Conor Ryan: Why we will be keeping A-levels

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The Independent Online

Next week, Ruth Kelly is expected to confirm that A-levels and GCSEs are here to stay.

Next week, Ruth Kelly is expected to confirm that A-levels and GCSEs are here to stay. Her White Paper on the education of 14- to 19-year-olds may dash Sir Mike Tomlinson's hopes for a new diploma, angering those who believe his proposals could revitalise secondary education. Many will feel that her decision owes more to politics than education, as the Tories say they too would keep A-levels.

But such rage would be misplaced. For Tomlinson ducked a fundamental issue: accepting his diploma would prevent his omission being rectified. Before Tomlinson, the main worry about A-levels was that students specialise too early, unlike their counterparts in other developed nations, Scotland included.

The previous A-level reforms - Curriculum 2000, and Sir Ron Dearing's report before that - tried to address the narrowness of sixth-form studies by encouraging students to take additional AS-levels and key skills. Though most students do take a fourth AS-level, their extra subject is usually in the same field as their main subjects. Hopes that a scientist might add German or an historian choose mathematics proved misplaced. Moreover, most schools dropped key skills.

The problem is the lack of compulsion. Students don't continue studying English and maths after GCSE, nor are they required to study at least one science subject or one humanities course. Universities don't properly credit extra studies, either.

Sir Mike addresses some of these issues. He proposes that no student be awarded an advanced qualification without at least a GCSE-standard grade C in practical maths, English and computing tests. He also proposes that all should complete an extended project, which could be multidisciplinary. But his diploma does not require broader A-level studies. One reason is that our traditional three-year degree courses are premised on students reaching A-level standard before embarking on them. The Government would not subsidise an extra year of study.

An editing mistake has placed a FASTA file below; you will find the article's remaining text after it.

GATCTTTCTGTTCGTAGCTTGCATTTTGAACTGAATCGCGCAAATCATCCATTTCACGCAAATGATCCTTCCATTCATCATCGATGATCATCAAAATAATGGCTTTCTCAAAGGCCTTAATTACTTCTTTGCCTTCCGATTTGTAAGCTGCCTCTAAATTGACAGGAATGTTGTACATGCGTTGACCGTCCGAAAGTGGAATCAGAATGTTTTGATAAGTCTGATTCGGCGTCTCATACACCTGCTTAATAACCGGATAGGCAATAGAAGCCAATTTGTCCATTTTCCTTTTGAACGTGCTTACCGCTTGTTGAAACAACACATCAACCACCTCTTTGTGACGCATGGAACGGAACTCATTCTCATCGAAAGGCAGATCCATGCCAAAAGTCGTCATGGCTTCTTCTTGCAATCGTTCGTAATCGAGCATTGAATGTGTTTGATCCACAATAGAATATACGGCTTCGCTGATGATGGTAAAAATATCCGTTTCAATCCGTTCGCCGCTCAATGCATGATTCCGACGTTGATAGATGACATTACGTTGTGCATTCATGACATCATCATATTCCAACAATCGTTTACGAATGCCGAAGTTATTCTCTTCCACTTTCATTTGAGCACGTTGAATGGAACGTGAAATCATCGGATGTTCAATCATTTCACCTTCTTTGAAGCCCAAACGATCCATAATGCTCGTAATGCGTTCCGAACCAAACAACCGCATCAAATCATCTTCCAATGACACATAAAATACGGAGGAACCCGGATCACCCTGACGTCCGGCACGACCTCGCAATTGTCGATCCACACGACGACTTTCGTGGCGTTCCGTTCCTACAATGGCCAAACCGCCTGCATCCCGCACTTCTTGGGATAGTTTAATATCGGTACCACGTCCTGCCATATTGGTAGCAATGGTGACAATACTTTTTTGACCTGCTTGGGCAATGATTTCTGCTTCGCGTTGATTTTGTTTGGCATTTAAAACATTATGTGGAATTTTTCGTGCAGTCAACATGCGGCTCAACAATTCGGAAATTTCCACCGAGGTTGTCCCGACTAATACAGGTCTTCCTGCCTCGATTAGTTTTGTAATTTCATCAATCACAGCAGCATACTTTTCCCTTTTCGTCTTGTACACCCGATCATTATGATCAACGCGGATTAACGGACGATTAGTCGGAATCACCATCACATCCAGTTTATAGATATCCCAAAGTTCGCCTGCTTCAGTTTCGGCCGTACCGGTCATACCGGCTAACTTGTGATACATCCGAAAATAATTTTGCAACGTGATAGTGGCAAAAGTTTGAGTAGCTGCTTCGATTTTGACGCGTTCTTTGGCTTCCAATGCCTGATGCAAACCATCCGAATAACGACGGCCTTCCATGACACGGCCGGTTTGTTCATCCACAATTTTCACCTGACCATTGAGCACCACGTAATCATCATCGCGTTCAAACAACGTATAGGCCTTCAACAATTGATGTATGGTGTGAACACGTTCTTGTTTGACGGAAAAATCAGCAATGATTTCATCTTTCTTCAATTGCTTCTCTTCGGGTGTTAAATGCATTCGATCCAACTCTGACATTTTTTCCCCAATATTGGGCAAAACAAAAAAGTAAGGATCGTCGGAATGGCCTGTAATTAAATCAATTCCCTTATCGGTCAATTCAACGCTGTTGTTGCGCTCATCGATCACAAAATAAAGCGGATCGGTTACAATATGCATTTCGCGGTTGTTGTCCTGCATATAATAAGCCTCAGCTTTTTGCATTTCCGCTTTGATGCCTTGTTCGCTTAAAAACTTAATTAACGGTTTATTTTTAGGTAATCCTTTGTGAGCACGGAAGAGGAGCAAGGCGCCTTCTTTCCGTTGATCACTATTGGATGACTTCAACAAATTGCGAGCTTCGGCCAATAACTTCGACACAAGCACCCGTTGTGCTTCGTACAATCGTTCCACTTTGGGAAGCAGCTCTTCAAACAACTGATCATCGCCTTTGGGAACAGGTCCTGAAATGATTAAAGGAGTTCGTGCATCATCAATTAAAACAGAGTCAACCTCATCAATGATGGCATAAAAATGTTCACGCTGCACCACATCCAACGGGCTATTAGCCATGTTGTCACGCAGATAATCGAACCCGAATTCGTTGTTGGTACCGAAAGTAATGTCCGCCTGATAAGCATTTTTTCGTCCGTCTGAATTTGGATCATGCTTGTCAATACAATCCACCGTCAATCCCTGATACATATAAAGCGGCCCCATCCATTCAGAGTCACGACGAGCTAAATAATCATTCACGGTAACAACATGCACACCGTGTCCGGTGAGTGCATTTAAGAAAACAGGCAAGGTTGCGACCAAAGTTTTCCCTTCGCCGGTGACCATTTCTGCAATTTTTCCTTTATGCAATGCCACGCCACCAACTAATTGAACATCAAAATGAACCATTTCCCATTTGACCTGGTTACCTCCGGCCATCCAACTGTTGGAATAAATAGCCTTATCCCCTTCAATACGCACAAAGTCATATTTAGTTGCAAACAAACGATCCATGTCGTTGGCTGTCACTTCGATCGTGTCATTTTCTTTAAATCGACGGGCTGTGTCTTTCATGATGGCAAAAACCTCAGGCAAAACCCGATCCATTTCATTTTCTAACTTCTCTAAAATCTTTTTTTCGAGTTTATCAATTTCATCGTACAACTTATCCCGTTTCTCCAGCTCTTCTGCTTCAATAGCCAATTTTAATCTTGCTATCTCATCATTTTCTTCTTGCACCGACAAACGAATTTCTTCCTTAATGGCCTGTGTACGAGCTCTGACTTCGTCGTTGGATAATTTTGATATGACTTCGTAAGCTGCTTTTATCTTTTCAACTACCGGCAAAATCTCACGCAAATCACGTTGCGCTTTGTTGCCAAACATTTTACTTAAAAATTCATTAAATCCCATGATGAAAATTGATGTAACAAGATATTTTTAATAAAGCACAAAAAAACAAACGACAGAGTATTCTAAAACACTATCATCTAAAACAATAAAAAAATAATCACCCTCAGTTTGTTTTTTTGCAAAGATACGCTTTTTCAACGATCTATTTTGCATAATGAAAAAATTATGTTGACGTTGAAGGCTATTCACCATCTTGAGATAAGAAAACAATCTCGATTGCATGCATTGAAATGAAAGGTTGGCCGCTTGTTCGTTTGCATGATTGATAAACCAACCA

Some state and independent schools do things differently. They offer the International Baccalaureate, where sixth-formers take six subjects, three to A-level standard. They must study English, maths, a foreign language, a science and a humanities subject, though they can take two subjects in the latter three disciplines. British universities happily recognise this qualification.

The IB could not be imported wholesale into every British school or college. For one thing, the foreign-language requirement would put many off. We may lament the fact, but we can't ignore it. The more serious objection is that the IB is too difficult for many now taking A-levels. Schools that offer the IB insist that its students should first achieve five Bs at GCSE rather than five Cs.

This should not prevent a British Bac developing, where students would not specialise solely in science or humanities at 16. They would continue studying English and maths in the sixth form: having to achieve a GCSE in both subjects, as Tomlinson proposes, should not be the limit of our ambitions. And if the IB is too demanding, pass and honours options could be introduced.

It should even be possible to deal with the universities' principal objections. My Alma Mater, University College, Dublin, along with other Irish universities, still runs three-year degree courses for students, with a generalist leaving certificate. Many of their graduates are happily accepted for post-graduate study in Britain. If we are serious about tackling the real A-level problem, we can do the same here.

Next week's White Paper should focus on getting vocational education right: a big expansion of apprenticeships for 14- to 16-year-olds and more properly funded college-based courses will be key solutions. But nobody should worry if Kelly passes on the diploma. Whatever its merits in allowing better progress for GCSE students, they are insufficient to warrant the abandonment of A-levels. If electoral caution allows something better to emerge, that would be no bad thing for English education.

Conor Ryan is co-author of 'Excellence in Education: the Making of Great Schools' (David Fulton Publishers, £25)